The state of Maryland defines a trade name as “a name, symbol, word, or combination of two or more of these that a person uses to identify the business or occupation of the person, and to distinguish it from the business or occupation of another person.” Maryland lets you register a name through the Maryland Business Express online filing portal

Here are a few things to keep in mind when choosing a name for your business:

  • Make it memorable and meaningful. Customers can learn a lot about a business from its name. What do you want their first impression of your business to be? For instance, Wrangler and Paige are both denim manufacturers, but Wrangler—named after an occupation—connotes outdoor labor, while Paige—named after a designer—suggests urban fashion.
  • Choose an original name. Your business can’t have the same name as another business entity or trademarked phrase registered in Maryland. You can search for existing business names on the Maryland Business Express online filing portal and in the U.S. Patent and Trademark Office records to confirm that someone hasn’t already trademarked your name. 
  • Make sure your name works online. If you plan to launch a business website for your LLC, you can use a free domain name generator to pick a memorable URL. You might also want to use this name on your social media accounts.

Some Maryland LLCs organize under one legal name but conduct operations under a different name, a common practice called doing business as (DBA).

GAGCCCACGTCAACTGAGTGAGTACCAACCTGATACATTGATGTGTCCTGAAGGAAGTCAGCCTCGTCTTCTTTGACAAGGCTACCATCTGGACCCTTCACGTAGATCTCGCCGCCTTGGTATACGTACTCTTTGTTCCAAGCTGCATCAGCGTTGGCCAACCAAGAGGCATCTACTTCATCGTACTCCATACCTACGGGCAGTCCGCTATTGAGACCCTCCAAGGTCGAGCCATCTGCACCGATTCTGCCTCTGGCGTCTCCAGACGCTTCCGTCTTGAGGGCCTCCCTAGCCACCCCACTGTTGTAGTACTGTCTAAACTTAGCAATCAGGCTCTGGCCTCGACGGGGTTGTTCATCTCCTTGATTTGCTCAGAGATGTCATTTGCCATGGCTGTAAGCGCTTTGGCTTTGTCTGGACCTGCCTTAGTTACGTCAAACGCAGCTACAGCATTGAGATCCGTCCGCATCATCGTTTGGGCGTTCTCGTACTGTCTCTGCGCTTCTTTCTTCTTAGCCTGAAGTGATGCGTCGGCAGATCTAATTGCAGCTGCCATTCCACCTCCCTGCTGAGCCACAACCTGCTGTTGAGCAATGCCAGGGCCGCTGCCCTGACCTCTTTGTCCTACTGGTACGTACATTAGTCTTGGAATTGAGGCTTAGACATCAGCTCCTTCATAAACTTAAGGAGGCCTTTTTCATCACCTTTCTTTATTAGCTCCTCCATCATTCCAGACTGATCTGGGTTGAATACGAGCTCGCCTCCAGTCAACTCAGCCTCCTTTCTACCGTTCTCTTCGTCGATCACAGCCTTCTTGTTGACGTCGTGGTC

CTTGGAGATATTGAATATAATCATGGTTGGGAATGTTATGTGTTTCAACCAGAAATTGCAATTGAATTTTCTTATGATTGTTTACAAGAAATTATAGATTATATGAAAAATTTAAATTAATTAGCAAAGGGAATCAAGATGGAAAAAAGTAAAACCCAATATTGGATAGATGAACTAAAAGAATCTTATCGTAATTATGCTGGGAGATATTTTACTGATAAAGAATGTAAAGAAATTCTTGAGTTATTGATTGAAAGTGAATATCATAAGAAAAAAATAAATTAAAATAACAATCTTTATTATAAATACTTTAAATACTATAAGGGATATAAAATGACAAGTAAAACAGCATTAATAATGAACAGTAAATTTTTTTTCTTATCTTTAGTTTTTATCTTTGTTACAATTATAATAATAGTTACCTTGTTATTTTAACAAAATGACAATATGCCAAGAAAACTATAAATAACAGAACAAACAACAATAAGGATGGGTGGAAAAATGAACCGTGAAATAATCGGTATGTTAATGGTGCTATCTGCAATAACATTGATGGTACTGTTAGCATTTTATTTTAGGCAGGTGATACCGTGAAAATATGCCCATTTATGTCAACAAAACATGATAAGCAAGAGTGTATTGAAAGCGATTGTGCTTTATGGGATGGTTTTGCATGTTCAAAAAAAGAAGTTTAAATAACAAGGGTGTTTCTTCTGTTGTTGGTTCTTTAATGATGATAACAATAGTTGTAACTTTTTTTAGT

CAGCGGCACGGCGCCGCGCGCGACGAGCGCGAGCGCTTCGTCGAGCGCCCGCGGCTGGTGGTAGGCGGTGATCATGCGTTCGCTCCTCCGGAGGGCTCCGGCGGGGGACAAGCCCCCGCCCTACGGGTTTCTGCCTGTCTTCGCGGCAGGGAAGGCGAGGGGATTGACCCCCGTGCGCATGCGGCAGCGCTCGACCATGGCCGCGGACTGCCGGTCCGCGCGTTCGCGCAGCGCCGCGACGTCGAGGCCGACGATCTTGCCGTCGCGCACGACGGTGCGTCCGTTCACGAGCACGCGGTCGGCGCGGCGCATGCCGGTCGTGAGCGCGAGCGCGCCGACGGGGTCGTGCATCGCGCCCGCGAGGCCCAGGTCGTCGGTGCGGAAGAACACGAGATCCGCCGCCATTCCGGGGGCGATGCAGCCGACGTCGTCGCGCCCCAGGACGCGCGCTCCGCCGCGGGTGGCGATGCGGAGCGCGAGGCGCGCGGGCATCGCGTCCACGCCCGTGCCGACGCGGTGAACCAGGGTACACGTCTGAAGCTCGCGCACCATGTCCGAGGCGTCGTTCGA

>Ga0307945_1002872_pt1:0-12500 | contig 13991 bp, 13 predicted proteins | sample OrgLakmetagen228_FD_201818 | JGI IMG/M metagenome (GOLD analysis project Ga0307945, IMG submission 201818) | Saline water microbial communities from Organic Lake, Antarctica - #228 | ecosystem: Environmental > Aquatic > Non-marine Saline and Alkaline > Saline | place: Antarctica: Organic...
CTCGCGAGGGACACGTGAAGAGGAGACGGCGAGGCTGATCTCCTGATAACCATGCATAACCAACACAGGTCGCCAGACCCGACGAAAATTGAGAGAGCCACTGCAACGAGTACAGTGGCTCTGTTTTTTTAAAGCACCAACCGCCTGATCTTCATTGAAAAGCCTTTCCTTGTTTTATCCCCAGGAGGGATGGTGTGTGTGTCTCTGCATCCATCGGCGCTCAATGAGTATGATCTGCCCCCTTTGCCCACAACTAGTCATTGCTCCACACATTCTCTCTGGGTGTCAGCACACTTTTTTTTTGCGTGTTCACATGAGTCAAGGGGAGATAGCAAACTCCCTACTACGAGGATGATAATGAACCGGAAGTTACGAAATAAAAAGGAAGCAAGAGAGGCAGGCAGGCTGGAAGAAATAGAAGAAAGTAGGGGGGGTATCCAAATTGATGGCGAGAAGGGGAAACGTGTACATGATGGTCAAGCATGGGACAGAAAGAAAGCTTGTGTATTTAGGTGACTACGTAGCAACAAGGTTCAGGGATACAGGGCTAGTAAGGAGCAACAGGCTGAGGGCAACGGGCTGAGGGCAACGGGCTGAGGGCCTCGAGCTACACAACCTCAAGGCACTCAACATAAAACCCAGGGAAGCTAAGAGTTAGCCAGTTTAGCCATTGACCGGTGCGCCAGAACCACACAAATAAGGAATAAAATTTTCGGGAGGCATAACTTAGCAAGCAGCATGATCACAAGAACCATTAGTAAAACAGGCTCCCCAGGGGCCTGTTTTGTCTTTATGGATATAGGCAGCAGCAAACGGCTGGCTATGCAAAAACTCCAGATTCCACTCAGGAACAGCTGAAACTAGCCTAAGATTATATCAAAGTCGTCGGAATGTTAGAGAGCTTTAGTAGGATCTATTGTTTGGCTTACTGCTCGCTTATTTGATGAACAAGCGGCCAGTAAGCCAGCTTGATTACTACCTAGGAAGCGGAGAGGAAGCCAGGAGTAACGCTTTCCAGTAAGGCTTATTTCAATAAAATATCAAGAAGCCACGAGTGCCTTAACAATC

2. Create a business plan

In Maryland and elsewhere, small business entrepreneurs create business plans to guide organizational objectives, declare planned revenue streams, plot business structures, and establish metrics for success. For guidance, check out a business plan template, which shows how to craft one according to your type of business. There are also business plan examples you can use to make sure you’re on track.

3. Get a federal employer identification number (EIN)

As your business transitions from an idea to a reality, you must apply for an employer identification number (EIN) through the IRS. An EIN functions as your business’s federal tax number. You’ll also use your EIN when opening a business bank account for your LLC. With an EIN, you can apply for a state tax identification number on the Maryland Business Express website.

You need an EIN and state tax ID number before you can start hiring employees and accepting payments.

4. File Maryland Articles of Organization

To officially register your Maryland LLC, you must file Articles of Organization with the state, which costs $100. Find the form at Maryland Department of Assessments and Taxation.

When completing the form, you’ll need to name a registered agent with a physical address in Maryland. The registered agent must be available during normal business hours to accept tax documents or legal forms on behalf of the business. While the registered agent needs to be in-state, the actual owners of the LLC can live anywhere and be of any age.

5. Prepare an operating agreement